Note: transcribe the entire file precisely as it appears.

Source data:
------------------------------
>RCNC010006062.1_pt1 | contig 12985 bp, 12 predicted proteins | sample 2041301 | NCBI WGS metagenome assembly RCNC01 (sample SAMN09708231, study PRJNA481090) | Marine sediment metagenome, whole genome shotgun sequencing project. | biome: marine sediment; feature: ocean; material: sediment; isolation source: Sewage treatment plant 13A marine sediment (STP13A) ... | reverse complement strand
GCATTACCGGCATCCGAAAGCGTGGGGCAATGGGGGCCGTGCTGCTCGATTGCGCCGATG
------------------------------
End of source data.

>RCNC010006062.1_pt1 | contig 12985 bp, 12 predicted proteins | sample 2041301 | NCBI WGS metagenome assembly RCNC01 (sample SAMN09708231, study PRJNA481090) | Marine sediment metagenome, whole genome shotgun sequencing project. | biome: marine sediment; feature: ocean; material: sediment; isolation source: Sewage treatment plant 13A marine sediment (STP13A) ... | reverse complement strand
GCATTACCGGCATCCGAAAGCGTGGGGCAATGGGGGCCGTGCTGCTCGATTGCGCCGATG